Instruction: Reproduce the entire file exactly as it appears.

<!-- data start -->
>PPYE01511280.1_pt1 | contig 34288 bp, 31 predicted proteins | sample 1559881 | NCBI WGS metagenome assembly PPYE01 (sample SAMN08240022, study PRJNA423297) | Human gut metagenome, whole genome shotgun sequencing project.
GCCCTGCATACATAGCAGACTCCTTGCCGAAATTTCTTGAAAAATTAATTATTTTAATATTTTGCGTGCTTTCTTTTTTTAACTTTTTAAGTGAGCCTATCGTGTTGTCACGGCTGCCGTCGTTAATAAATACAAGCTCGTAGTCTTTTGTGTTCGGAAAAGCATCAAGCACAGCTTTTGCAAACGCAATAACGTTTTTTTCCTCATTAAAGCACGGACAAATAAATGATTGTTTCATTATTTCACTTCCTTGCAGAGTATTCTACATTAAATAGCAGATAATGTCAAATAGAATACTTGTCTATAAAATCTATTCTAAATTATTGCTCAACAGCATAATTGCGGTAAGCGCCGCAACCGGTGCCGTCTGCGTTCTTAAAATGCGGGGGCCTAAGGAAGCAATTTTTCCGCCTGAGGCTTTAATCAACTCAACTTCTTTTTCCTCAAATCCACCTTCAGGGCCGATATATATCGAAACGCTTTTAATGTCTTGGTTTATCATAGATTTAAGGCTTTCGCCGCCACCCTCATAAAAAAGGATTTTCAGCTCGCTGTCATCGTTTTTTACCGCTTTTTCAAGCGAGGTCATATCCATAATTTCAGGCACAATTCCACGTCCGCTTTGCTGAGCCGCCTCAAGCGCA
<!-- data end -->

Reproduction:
>PPYE01511280.1_pt1 | contig 34288 bp, 31 predicted proteins | sample 1559881 | NCBI WGS metagenome assembly PPYE01 (sample SAMN08240022, study PRJNA423297) | Human gut metagenome, whole genome shotgun sequencing project.
GCCCTGCATACATAGCAGACTCCTTGCCGAAATTTCTTGAAAAATTAATTATTTTAATATTTTGCGTGCTTTCTTTTTTTAACTTTTTAAGTGAGCCTATCGTGTTGTCACGGCTGCCGTCGTTAATAAATACAAGCTCGTAGTCTTTTGTGTTCGGAAAAGCATCAAGCACAGCTTTTGCAAACGCAATAACGTTTTTTTCCTCATTAAAGCACGGACAAATAAATGATTGTTTCATTATTTCACTTCCTTGCAGAGTATTCTACATTAAATAGCAGATAATGTCAAATAGAATACTTGTCTATAAAATCTATTCTAAATTATTGCTCAACAGCATAATTGCGGTAAGCGCCGCAACCGGTGCCGTCTGCGTTCTTAAAATGCGGGGGCCTAAGGAAGCAATTTTTCCGCCTGAGGCTTTAATCAACTCAACTTCTTTTTCCTCAAATCCACCTTCAGGGCCGATATATATCGAAACGCTTTTAATGTCTTGGTTTATCATAGATTTAAGGCTTTCGCCGCCACCCTCATAAAAAAGGATTTTCAGCTCGCTGTCATCGTTTTTTACCGCTTTTTCAAGCGAGGTCATATCCATAATTTCAGGCACAATTCCACGTCCGCTTTGCTGAGCCGCCTCAAGCGCA